Last week, the Federal Communications Commission (FCC), under Chairman Ajit Pai, voted to curtail Obama-era regulations on the Internet. This is a positive step for preserving Internet freedom. These regulations meant to enforce net neutrality, known as Title II, hurt consumers, attempted to fix problems that never existed and could make innovation more difficult.
Despite ample media attention, most people don’t know what net neutrality or Title II mean. Net neutrality, as it was originally conceived in the early 2000s, meant all Internet traffic should be treated equally. Today, the idea has been conflated with the massive power grab the FCC took during the Obama administration with its Title II Order. Title II means subjecting ISPs to onerous regulations under the Communications Act of 1934.
Title II regulations hurt consumers by making it harder for small ISPs to grow and by restricting services.
Title II hurts consumers by stunting growth for smaller Internet providers. As Andrew Heaton points out in his video for Reason, many large corporations support “regulatory burdens that mostly affect small startups,” and the same is true for Title II. Pai has pointed out that “small ISPs reported that Title II was preventing them from rolling out new services and deepening their networks.” While large providers have the money to handle the regulatory burden, small companies are hit the hardest since they have to spend more time and money trying to comply.
Title II regulations also hurt consumers by prohibiting providers from charging different prices for different levels of service. Until recently, companies that did not charge for certain data, a practice known as zero-rating, were under investigation for violating Title II. Once the FCC ended the investigations earlier this year, providers began offering unlimited data plans again and consumers benefitted from having more options made available to them.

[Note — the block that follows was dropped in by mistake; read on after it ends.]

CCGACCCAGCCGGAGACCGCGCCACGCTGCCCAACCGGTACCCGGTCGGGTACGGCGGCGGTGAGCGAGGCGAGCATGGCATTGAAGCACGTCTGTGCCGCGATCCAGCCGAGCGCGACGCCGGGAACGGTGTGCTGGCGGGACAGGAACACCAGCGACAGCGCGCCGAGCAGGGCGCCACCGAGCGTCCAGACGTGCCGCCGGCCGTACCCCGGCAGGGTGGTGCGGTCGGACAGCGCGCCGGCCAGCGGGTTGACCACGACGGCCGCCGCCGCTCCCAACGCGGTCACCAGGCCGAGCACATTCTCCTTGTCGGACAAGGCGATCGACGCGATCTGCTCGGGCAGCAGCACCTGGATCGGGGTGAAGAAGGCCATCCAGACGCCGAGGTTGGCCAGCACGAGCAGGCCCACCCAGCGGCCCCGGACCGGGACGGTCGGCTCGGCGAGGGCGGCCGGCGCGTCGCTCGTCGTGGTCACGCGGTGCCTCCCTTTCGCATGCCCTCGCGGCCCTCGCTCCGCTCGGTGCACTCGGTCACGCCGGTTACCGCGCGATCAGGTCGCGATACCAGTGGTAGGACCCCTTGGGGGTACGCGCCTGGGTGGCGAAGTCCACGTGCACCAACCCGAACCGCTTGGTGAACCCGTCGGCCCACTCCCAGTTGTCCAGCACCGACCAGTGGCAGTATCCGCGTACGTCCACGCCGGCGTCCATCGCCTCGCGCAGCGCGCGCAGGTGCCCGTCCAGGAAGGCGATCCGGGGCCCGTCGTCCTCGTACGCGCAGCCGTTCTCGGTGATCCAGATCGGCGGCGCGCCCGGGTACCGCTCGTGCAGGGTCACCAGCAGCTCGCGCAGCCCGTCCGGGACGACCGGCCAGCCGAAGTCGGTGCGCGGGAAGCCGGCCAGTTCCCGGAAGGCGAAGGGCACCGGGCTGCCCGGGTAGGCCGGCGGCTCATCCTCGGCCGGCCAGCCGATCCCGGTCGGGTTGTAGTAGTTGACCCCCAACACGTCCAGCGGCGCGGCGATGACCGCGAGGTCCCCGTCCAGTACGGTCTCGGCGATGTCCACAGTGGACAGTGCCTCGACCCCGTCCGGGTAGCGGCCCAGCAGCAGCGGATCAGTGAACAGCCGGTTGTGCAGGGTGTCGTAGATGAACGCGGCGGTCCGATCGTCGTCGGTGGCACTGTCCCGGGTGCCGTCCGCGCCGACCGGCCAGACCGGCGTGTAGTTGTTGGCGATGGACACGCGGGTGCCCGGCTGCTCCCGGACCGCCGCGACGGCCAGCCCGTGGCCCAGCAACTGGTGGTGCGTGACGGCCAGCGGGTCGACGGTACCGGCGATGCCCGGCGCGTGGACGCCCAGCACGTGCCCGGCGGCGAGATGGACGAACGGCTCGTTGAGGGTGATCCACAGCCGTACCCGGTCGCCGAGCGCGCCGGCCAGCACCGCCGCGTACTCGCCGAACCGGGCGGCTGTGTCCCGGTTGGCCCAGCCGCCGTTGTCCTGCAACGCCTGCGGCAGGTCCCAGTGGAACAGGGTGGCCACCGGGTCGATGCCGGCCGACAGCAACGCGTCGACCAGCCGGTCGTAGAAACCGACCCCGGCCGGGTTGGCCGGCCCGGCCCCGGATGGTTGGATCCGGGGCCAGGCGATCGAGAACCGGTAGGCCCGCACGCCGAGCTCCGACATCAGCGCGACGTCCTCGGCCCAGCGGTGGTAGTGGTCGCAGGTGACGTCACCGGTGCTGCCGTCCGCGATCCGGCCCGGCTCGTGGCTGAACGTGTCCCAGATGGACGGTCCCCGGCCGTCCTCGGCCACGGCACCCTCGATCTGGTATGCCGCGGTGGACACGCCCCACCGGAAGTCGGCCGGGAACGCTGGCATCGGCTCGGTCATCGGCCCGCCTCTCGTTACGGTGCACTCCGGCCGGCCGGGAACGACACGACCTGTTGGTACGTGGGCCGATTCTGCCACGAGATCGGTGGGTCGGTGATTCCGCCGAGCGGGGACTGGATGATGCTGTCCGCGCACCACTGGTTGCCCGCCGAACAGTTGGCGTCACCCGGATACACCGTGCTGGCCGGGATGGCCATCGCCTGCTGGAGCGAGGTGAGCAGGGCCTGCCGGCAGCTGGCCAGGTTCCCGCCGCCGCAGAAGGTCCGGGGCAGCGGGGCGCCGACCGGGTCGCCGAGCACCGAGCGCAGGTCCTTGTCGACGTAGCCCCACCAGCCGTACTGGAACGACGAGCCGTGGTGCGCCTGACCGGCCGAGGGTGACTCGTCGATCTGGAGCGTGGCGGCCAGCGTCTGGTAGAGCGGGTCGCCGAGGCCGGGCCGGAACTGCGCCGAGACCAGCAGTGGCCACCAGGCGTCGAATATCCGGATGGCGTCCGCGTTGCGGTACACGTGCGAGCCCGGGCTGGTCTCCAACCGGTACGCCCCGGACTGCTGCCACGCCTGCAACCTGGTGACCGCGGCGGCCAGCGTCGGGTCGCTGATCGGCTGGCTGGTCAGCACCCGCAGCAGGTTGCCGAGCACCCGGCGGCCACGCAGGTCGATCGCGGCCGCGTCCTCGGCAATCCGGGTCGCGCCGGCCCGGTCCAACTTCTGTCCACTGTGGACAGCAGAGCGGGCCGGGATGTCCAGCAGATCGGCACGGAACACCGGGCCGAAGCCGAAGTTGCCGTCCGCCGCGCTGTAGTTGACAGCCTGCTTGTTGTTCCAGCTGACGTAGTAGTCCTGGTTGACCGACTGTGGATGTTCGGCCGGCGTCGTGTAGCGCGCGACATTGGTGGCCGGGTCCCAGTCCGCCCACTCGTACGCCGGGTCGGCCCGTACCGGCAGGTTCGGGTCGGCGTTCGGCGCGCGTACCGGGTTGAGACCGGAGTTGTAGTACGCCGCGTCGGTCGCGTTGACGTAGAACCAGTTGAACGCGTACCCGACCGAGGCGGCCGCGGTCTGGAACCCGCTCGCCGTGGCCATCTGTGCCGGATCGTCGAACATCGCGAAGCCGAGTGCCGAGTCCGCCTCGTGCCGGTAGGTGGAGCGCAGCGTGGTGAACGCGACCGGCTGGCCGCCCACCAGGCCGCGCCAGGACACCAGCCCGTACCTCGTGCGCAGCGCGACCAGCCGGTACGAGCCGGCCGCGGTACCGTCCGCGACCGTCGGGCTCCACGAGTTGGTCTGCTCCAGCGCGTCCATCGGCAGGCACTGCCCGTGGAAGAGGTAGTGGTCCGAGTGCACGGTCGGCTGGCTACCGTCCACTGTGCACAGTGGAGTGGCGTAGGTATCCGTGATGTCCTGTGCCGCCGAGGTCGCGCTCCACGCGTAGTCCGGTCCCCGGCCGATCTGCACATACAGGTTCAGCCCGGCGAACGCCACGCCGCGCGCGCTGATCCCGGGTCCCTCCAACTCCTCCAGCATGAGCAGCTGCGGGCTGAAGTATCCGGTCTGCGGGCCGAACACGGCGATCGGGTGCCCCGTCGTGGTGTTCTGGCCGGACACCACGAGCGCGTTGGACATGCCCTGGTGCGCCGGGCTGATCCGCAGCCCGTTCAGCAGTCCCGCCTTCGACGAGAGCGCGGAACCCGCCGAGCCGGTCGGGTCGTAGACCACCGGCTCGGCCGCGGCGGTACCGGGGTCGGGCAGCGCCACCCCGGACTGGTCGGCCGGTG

If Title II hurts businesses and consumers, why does it even exist? Title II was an attempt to solve problems that never existed out of fear of what could happen.
The Internet was free for decades before it was subjected to Title II in 2015. As a result, a multi-billion-dollar industry sprang up without any government intervention. In that time, as Heaton points out, there was never a problem with ISPs slowing down or arbitrarily censoring websites that refused to pay.
Title II was driven by fear rather than real pressing concerns. If we are working in hypotheticals, the proponents of these regulations should at least think about the consequences preemptive regulations like Title II could have on future innovations.
No one knows what the future holds for the Internet. ISPs may one day want to test the waters and stream new services that are very expensive, but they may not even try if they can’t charge different rates. Heaton compares this to forcing all drivers on a highway to go the same speed regardless of lane. If everyone is forced to go the same speed, no one can get ahead. There are already laws in place that offer consumer protections. Restoring a light-touch approach to regulating the Internet will allow new technologies and innovations to enter the market. In such an environment, entrepreneurs can compete to provide the best service for consumers.
Pai’s effort to get rid of shortsighted Title II regulations is the right move. Our government should get out of the business of trying to eliminate every conceivable risk. The Internet thrived on its own, and Title II has only been a pain for consumers and providers.